For Al-Qaeda affiliates around the world, holding westerners hostage and threatening to kill them if their governments don't pay for their release is big business. In fact, kidnapping is a massive windfall for terrorist organizations in general.
The discussions quietly occurring in the corridors of the White House, CIA, Pentagon, and in other capitals throughout the world certainly point to grave concern on the part of policy and decision makers about the possibility of a worst-case scenario becoming reality.
In spite of all the resources devoted to fighting Somalia-based Al Shabaab in recent years, the group has grown stronger, and continues to cross the region's borders with impunity. The same is true with Boko Haram in Nigeria and Al Qaeda in the Islamic Maghreb.
While Tunisia has been spared the large-scale human rights abuses and chaotic turmoil of the other post-Arab Spring states, a growing al Qaeda presence threatens to destabilize the country and undermine the democratic aspirations that fueled the Jasmine Revolution.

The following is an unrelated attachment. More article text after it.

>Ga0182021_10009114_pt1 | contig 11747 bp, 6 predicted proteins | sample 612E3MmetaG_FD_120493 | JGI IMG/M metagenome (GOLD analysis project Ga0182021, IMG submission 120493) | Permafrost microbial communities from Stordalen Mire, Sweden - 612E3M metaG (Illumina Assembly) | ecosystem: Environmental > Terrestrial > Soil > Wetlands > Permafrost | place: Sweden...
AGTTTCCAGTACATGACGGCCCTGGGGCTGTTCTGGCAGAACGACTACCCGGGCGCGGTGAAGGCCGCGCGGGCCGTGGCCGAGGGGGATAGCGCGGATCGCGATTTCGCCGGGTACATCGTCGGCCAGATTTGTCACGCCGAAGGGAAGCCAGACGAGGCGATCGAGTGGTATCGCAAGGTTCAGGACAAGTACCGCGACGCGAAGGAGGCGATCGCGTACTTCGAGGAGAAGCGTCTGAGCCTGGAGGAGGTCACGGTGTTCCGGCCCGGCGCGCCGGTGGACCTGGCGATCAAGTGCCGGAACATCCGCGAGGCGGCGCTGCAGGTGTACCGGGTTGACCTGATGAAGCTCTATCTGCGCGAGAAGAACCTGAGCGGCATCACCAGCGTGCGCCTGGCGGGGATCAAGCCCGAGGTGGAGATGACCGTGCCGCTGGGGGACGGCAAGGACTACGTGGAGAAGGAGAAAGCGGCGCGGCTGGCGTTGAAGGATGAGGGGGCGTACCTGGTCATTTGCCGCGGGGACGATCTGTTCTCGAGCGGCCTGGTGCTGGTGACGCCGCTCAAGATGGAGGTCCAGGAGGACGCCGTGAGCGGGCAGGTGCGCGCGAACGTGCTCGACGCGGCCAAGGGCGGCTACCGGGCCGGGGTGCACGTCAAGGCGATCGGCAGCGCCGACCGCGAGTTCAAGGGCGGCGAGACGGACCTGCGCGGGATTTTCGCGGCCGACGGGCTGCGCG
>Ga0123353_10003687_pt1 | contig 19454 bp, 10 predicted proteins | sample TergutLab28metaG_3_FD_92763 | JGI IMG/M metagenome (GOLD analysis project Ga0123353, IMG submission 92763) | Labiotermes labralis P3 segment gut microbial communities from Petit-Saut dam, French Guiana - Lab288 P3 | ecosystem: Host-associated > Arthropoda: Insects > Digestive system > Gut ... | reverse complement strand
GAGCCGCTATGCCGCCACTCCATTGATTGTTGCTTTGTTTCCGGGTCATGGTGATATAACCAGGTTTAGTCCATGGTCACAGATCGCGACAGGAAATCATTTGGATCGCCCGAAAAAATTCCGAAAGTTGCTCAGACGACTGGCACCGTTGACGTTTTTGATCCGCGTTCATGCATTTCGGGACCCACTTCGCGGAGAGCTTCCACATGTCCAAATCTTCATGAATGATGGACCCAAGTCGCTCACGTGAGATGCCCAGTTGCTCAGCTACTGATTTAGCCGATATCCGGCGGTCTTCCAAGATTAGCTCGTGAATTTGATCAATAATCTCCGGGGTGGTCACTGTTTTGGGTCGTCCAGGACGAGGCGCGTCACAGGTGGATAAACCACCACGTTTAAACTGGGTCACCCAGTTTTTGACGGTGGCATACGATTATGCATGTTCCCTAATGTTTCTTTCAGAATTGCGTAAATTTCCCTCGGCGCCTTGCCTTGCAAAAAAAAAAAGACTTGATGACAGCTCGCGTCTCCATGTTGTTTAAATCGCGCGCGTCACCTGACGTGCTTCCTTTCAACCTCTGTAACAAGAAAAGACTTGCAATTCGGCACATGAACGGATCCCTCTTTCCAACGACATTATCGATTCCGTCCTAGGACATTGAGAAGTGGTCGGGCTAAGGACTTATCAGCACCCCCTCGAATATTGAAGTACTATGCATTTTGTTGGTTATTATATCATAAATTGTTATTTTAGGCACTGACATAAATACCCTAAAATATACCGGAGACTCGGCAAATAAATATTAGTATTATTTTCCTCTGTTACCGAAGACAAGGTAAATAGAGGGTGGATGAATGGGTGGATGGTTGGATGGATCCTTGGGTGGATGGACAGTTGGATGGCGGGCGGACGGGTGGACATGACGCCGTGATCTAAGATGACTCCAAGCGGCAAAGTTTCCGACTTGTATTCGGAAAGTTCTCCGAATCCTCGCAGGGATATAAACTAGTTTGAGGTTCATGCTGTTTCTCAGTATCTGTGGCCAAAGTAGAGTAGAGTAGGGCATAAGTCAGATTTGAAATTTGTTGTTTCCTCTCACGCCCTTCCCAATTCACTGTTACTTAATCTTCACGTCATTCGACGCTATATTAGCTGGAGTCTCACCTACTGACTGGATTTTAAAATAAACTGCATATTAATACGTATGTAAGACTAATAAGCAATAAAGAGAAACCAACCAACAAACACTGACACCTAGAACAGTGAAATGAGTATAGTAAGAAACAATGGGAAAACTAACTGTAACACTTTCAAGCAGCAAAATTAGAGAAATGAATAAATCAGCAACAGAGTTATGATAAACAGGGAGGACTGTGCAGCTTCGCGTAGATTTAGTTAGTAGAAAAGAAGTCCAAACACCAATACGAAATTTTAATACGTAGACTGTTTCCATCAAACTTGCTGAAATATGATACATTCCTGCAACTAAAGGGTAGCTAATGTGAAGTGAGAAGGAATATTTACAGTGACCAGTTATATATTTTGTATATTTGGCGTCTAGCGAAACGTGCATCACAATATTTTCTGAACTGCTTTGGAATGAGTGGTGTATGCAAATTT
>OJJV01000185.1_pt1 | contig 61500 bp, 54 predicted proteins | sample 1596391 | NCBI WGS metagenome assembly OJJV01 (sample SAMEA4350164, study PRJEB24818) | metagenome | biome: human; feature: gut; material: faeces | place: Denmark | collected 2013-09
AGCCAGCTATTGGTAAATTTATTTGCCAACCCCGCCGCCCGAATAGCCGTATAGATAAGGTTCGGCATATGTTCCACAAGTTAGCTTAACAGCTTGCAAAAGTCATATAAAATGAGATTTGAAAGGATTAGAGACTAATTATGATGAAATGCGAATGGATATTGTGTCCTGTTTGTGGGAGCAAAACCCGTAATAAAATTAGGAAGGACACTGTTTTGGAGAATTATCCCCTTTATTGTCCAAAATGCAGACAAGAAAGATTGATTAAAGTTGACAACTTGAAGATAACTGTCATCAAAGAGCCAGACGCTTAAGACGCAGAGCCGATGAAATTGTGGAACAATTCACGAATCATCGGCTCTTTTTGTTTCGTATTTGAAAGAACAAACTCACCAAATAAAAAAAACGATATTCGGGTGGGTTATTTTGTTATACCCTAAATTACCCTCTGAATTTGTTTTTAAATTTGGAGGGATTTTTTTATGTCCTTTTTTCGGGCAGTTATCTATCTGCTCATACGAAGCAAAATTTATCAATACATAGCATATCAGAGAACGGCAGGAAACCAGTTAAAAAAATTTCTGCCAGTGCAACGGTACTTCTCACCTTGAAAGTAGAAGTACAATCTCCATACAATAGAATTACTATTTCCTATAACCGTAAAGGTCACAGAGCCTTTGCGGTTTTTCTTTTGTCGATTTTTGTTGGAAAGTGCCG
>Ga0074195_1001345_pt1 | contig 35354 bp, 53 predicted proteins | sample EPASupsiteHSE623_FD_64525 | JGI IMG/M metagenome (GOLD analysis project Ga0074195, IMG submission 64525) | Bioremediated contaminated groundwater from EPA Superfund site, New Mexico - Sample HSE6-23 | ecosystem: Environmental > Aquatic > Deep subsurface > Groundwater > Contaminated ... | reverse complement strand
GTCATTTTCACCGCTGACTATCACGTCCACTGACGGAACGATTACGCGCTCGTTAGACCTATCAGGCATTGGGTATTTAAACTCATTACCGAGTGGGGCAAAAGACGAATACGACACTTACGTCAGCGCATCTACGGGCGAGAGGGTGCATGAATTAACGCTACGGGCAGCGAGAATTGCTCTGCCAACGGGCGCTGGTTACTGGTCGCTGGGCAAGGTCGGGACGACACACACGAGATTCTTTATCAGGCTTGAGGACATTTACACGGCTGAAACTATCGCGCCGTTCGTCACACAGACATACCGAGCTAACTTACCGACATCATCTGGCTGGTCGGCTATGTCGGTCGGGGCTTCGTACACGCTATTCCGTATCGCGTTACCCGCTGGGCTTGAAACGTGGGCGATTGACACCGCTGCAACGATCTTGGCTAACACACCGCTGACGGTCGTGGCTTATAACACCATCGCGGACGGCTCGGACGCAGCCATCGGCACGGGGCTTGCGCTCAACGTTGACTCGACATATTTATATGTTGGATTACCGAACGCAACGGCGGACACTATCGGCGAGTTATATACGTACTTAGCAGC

As Morocco's strategic partner, the U.S. must ensure that its dollars, military support, and political support generate momentum for human rights. Moroccan authorities shouldn't be allowed to presume that their relationship with the U.S. is a blank check.
For months, if not years, people in France and abroad have been trying to prove that Marine Le Pen has not changed as much as she would have us believe. Now, in a mere 20 seconds, she herself has torn away the veil and shot herself in the foot.
The Osama bin Laden of Northern Nigeria, Sheikh Abubakar Shekau, has apparently been deposed by members of his own terrorist group, Boko Haram, as prelude to peace negotiations with the government of President Goodluck Jonathan.
What does this mean for us? Well, it's both good and bad. It's good because the extreme ideology of the group likely contributed to its downfall in Mali. It's bad because calls for pragmatism -- which would moderate its more severe violence -- may fall short.